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Sonnet 23 As an unperfect actor on the stage

William Shakespeare

William Shakespeare

William Shakespeare Sonnets
Sonnets are fourteen-line lyric poems, traditionally written in iambic pentameter - that is, in lines ten syllables long, with accents falling on every second syllable, as in: "Shall I compare thee to a summer's day?".

Sonnet 23 As an unperfect actor on the stage

As an unperfect actor on the stage
Who with his fear is put besides his part,
Or some fierce thing replete with too much rage,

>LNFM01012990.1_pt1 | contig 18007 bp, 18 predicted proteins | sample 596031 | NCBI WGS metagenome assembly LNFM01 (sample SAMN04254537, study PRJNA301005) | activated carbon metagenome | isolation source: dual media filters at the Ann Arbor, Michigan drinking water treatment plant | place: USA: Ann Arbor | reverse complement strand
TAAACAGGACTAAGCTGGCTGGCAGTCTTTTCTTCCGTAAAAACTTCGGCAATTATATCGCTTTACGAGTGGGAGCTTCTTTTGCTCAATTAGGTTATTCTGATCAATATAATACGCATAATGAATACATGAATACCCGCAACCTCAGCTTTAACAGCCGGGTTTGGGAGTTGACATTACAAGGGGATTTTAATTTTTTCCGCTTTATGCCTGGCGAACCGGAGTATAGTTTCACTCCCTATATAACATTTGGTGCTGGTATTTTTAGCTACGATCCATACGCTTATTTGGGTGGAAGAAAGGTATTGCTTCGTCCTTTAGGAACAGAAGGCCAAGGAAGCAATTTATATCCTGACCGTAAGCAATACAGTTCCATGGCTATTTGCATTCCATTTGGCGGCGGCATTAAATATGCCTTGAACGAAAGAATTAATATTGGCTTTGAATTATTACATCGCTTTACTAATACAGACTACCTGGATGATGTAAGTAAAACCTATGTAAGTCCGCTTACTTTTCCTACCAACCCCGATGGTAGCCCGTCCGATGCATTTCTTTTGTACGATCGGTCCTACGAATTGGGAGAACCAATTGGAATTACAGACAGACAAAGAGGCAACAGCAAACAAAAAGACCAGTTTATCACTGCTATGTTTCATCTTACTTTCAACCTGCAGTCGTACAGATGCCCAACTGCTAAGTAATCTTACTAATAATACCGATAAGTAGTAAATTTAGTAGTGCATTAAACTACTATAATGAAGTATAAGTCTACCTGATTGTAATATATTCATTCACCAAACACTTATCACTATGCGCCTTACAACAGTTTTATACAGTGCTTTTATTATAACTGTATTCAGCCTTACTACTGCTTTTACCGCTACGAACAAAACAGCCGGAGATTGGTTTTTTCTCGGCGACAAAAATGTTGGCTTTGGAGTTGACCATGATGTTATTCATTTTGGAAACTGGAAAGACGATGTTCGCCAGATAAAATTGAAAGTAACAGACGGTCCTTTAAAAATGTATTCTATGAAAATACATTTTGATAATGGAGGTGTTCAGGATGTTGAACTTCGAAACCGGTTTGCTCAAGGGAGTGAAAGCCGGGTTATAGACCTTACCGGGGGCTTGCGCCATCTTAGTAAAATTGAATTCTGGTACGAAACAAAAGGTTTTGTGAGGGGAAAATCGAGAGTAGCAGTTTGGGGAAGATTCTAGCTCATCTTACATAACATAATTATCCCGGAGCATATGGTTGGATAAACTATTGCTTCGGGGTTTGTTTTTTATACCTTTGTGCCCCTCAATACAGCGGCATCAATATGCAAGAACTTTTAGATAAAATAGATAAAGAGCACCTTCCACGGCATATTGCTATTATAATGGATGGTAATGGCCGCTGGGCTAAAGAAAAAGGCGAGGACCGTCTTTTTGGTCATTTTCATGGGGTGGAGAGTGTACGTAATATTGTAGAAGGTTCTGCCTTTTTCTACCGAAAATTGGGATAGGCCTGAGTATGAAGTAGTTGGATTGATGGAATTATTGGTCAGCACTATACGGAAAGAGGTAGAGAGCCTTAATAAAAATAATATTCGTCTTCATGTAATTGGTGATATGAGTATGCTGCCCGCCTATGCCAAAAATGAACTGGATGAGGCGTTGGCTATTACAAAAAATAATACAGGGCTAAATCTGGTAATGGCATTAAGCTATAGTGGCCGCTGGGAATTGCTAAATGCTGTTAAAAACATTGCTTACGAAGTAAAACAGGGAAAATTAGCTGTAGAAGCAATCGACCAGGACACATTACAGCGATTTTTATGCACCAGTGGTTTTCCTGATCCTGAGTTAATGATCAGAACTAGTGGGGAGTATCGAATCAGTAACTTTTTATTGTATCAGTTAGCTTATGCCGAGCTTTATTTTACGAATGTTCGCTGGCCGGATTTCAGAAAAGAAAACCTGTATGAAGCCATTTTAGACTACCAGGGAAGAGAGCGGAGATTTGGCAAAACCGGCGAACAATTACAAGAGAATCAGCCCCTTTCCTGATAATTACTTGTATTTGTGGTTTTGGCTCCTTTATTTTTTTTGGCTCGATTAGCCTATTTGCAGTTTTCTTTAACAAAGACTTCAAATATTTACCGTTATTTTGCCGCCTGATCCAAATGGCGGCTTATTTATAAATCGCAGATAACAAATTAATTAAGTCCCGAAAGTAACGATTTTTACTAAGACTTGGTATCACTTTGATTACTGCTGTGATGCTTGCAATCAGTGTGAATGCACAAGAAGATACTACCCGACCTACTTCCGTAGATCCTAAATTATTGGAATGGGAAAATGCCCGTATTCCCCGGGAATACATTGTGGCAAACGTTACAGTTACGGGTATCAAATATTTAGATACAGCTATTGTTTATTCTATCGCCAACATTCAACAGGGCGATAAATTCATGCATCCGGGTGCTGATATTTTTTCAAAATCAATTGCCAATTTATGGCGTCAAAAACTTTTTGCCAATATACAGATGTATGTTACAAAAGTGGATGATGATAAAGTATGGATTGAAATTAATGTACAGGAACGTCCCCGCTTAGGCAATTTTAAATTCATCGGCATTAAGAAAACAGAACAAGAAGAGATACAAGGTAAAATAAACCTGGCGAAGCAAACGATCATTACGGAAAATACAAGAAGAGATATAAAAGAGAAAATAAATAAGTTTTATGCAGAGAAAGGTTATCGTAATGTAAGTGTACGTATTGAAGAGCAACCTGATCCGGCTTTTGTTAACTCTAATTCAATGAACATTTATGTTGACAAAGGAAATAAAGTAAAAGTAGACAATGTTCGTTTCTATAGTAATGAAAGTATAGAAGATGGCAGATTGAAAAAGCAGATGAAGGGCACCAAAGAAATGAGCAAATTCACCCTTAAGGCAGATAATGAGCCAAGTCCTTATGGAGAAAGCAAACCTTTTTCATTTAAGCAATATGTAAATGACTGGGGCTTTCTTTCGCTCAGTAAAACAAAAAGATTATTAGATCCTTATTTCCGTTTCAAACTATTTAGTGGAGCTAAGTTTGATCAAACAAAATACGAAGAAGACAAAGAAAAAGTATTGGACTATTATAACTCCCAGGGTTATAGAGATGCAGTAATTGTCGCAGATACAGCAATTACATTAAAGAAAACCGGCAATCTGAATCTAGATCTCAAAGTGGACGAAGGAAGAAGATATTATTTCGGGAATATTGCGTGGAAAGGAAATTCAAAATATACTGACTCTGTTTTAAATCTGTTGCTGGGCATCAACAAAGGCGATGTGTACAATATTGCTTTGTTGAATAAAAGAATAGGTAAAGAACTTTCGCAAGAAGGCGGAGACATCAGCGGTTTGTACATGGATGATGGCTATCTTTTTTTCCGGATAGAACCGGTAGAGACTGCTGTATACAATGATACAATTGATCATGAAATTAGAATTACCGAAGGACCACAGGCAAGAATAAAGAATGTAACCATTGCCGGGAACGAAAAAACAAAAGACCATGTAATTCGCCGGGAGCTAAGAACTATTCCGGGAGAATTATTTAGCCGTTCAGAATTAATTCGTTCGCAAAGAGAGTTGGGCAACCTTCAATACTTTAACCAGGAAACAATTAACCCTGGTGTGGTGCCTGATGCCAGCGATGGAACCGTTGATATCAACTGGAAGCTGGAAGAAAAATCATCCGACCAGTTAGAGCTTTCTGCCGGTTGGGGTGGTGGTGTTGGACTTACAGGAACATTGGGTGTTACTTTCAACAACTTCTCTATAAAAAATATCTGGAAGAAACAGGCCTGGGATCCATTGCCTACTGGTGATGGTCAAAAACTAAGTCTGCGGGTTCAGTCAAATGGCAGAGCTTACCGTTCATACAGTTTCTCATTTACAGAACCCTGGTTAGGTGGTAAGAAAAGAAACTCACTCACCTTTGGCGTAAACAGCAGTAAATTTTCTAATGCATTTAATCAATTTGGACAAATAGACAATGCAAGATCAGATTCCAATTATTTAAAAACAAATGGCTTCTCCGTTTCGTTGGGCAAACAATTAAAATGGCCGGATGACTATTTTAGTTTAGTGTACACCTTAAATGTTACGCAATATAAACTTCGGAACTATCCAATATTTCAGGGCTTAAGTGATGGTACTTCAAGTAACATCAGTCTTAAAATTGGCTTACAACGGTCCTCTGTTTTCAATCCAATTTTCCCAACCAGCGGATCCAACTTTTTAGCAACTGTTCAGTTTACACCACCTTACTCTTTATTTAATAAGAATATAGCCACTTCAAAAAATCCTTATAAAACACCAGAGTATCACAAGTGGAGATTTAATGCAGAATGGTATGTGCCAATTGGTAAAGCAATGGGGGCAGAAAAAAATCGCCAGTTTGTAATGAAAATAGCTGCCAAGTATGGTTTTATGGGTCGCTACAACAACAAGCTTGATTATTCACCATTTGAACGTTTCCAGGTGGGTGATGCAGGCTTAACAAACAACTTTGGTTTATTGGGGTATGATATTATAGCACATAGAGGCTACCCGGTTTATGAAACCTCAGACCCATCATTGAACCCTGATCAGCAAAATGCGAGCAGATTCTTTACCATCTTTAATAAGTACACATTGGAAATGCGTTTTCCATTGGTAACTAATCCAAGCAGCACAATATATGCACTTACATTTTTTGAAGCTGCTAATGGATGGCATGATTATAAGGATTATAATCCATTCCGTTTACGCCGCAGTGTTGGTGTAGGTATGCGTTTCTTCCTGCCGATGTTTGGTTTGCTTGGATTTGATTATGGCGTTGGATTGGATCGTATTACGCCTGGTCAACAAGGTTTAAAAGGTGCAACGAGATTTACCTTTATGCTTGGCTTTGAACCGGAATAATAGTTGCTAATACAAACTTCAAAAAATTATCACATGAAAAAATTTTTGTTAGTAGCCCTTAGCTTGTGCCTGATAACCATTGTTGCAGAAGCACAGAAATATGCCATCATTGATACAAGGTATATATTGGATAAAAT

Whose strength's abundance weakens his own heart.
So I, for fear of trust, forget to say
The perfect ceremony of love's rite,
And in mine own love's strength seem to decay,
O'ercharged with burden of mine own love's might.
O, let my books be then the eloquence
And dumb presagers of my speaking breast,
Who plead for love and look for recompense
More than that tongue that more hath more express'd.
O, learn to read what silent love hath writ:
To hear with eyes belongs to love's fine wit.

Shakespearean Sonnet 23 As an unperfect actor on the stage

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